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Philly is moving start times later for high schools. It’s good for academics, but there may be unintended consequences.

Teens' brains need more sleep, so later start times are good for academics. But for kids who work and families who rely on that income, the shift will hurt.

High school start times will shift to 9 a.m. in the Philadelphia School District come fall.
High school start times will shift to 9 a.m. in the Philadelphia School District come fall.Read moreJESSICA GRIFFIN / Staff Photographer

Beginning this fall, the Philadelphia School District is shifting its high school start times to a mostly universal 9 a.m., reflecting a national movement to improve academic outcomes by allowing teens more sleep.

A letter sent to School District principals and staff Thursday by chief of schools Evelyn Nuñez says, “Research shows that later start times for high school students enable them to arrive at school more alert and ready to learn.”

The decision comes after the school system created earlier start times this year, some to 7:30 a.m. Before the pandemic, high school start times varied.

The changes this year were made to standardize bell schedules in response to transportation concerns and a nationwide bus driver shortage, and were generally met with widespread frustration. Officials said at the time that they would take community input into consideration in making future changes.

Teens’ sleep patterns shift later when they go through puberty, and they need more sleep to function well, said Ariel Williamson, a psychologist and researcher at Children’s Hospital of Philadelphia who studies sleep. If students had to be up at 6 a.m. for school, they would have to go to bed by 10 p.m. to get eight hours of sleep, the minimum their bodies need to function well.

“That’s just so much earlier than their circadian rhythms allow,” said Williamson.

Arun Handa, a CHOP psychiatrist and sleep medicine physician, said the change would likely improve student performance.

“If you’re tired and you’re going to school, you might be falling asleep during first period,” Handa said. “If it’s delayed a little bit, you may be paying attention, be making it to school on time.”

Monica Lewis, a spokesperson for the district, said in a statement that the district got community feedback in the spring and relied on American Academy of Pediatrics research to make the call to move start times later for high schoolers.

“In addition, since a majority of our high schoolers are responsible for making their own way to school, later start times promote safer travel in the mornings and afternoons,” Lewis said.

But though the changes are likely to result in better learning outcomes, they could have unintended, negative consequences for Philadelphia, some high school teachers and principals said — hurting students who work and families who rely on that income, and reducing participation in extracurricular activities with parents reluctant to allow their children to make their way home through dangerous neighborhoods later at night.

“It’s devastating,” said one teacher, who asked not to be identified for fear of reprisal. “I’m beside myself at the ramifications of this.”

The teacher, who said he understood the developmental and academic reasons for the switch, said he already hears from parents anxious about their kids making their way home safely after practices or games. Moving start times later will “decimate” extracurriculars, he said.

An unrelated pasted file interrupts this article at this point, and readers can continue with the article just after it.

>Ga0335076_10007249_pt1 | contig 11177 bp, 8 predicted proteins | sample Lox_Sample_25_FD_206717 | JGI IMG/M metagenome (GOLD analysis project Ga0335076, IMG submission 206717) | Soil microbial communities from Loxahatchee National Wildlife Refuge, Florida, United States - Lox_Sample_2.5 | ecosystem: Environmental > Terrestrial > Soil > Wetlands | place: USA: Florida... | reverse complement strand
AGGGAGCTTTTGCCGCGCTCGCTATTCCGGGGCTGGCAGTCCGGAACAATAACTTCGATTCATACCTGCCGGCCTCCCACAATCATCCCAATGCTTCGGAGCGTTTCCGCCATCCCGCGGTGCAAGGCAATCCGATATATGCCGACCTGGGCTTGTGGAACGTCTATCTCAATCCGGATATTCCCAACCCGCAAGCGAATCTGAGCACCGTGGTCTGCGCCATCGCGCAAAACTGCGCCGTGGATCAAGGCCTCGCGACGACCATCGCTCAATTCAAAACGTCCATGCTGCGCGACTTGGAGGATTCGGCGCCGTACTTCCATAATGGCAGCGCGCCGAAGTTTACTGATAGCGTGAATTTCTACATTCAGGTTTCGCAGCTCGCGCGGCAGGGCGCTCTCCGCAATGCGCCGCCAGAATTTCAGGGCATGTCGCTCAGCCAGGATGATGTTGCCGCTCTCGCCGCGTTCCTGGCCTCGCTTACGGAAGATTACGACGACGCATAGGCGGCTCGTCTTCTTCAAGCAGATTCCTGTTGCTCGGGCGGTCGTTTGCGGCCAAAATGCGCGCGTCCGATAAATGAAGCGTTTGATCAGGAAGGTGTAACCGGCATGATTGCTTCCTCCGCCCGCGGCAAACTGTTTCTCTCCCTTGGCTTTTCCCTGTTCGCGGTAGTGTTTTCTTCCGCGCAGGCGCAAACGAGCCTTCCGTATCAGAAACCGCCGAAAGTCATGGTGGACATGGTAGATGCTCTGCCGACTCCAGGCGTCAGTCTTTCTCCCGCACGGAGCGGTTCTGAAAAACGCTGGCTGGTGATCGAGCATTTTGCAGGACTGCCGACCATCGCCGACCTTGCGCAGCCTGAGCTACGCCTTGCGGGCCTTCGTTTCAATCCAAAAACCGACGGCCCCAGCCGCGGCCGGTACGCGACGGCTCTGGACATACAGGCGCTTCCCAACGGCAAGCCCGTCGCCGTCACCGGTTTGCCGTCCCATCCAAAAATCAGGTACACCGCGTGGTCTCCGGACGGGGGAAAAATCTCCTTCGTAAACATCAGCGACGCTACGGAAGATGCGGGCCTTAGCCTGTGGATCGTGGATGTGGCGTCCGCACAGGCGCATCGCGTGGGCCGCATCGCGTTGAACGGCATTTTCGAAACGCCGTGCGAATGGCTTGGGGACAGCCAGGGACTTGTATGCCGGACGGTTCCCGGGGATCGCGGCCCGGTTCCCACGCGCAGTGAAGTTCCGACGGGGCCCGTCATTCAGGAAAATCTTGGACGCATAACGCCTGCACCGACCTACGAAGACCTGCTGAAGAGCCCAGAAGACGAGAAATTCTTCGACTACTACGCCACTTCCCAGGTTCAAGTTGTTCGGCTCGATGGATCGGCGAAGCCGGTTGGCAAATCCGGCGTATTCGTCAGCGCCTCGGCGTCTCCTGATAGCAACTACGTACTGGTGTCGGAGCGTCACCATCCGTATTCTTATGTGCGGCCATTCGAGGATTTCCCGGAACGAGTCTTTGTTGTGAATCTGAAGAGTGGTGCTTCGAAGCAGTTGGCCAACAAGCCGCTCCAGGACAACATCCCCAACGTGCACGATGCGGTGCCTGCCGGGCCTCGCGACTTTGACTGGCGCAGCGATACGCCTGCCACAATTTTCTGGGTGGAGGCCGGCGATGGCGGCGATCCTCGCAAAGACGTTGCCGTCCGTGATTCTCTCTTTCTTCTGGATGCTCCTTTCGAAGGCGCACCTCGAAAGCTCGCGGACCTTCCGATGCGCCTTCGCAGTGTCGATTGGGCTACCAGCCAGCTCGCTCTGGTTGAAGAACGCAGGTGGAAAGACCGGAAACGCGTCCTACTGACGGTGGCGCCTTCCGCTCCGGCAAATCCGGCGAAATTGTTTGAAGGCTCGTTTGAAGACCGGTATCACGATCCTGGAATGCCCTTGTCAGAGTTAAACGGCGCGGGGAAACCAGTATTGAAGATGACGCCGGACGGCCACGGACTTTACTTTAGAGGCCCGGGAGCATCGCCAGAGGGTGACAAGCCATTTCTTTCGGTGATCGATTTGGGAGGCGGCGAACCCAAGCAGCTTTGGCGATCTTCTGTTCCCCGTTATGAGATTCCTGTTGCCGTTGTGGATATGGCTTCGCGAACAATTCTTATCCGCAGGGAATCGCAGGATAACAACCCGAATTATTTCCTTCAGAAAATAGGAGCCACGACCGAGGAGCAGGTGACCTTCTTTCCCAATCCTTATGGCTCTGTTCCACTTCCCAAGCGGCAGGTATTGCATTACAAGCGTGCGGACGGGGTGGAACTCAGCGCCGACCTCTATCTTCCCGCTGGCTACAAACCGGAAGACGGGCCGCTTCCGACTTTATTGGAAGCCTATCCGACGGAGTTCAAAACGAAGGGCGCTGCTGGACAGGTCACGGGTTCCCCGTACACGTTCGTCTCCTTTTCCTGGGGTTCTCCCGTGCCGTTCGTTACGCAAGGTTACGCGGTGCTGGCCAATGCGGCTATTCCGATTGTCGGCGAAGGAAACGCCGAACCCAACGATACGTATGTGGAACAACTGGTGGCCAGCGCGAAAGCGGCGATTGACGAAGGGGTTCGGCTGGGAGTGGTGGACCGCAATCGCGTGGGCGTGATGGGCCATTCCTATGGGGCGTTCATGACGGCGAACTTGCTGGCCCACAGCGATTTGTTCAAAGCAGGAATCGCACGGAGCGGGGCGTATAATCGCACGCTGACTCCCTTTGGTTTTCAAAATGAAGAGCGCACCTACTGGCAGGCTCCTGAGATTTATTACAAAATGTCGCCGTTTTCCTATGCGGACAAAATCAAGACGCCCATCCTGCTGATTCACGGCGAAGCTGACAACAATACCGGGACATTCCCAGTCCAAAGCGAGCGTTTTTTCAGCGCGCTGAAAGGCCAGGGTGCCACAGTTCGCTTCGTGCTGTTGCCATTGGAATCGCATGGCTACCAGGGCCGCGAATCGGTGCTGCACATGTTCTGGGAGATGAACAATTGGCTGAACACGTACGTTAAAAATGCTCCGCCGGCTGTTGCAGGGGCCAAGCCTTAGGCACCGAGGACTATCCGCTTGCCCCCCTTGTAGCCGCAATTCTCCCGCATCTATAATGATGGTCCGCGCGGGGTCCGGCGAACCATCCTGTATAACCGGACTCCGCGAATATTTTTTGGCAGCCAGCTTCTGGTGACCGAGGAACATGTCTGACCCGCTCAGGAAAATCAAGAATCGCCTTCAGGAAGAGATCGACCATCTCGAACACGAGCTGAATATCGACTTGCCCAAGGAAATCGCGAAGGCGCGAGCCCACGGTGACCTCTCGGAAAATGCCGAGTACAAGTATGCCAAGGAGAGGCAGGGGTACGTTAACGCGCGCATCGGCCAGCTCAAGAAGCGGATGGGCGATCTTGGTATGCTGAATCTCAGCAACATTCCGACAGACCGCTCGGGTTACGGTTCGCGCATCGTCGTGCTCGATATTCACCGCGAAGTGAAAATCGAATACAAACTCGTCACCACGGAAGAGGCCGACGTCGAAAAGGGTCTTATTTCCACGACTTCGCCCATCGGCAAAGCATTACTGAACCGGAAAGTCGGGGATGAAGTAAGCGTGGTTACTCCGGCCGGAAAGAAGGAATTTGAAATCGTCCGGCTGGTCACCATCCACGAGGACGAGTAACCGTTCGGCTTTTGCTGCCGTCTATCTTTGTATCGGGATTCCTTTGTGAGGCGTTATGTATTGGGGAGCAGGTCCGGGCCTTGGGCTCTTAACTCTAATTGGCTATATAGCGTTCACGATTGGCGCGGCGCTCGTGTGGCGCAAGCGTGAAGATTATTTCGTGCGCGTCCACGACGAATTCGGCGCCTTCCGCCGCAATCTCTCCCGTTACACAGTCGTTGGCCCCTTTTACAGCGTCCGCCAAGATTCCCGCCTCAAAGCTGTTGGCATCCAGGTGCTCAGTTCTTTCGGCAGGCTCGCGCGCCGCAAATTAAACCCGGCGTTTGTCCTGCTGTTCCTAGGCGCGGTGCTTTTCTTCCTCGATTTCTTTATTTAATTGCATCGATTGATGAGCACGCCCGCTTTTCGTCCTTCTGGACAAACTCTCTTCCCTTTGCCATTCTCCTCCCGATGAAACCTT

When the final bell of the day rings, many students “are sprinting out of the building because they have to get to that job or they get in trouble, and their families need that income,” the teacher said. “We’re going to be losing so many kids who are going to be forced to pick between school and supporting their families.”

And those who might forgo sports or clubs because of safety or child-care concerns will lose out not just on the meaningful experience of participating in extracurricular activities but also potential higher-education opportunities.

“Most of our students rely on those opportunities to get to college because they thrive on the athletic field or in clubs like robotics,” said the teacher, who also serves as a coach.

The 9 a.m. start means schools will end at 4:04 p.m.

The changes will affect all schools with high school grades, including those that also contain middle schools, like Masterman, Girard Academic Music Program, and George Washington Carver High School of Engineering and Sciences. Exempt from the changes are four schools that work with partner institutions — Widener Memorial School, Pennypack House School, Philadelphia Juvenile Justice Services Center, and Parkway Center City Middle College High School.

Pre-K programs located in high schools will keep their current schedules.

Though it has already made the decision to shift start times, the district will hold virtual community forums around the coming changes beginning next week, Lewis said, aimed at providing feedback “around the supports students and families may need as they plan ahead for the 2022-2023 school year with the bell schedule adjustments in mind.”

Williamson, the CHOP sleep researcher, said the change was a good one, particularly in light of how tough the pandemic has been for adolescent mental health.

“If there’s anything that we can do to improve the well-being of teens,” Williamson said, “this is one thing that could start to get us there.”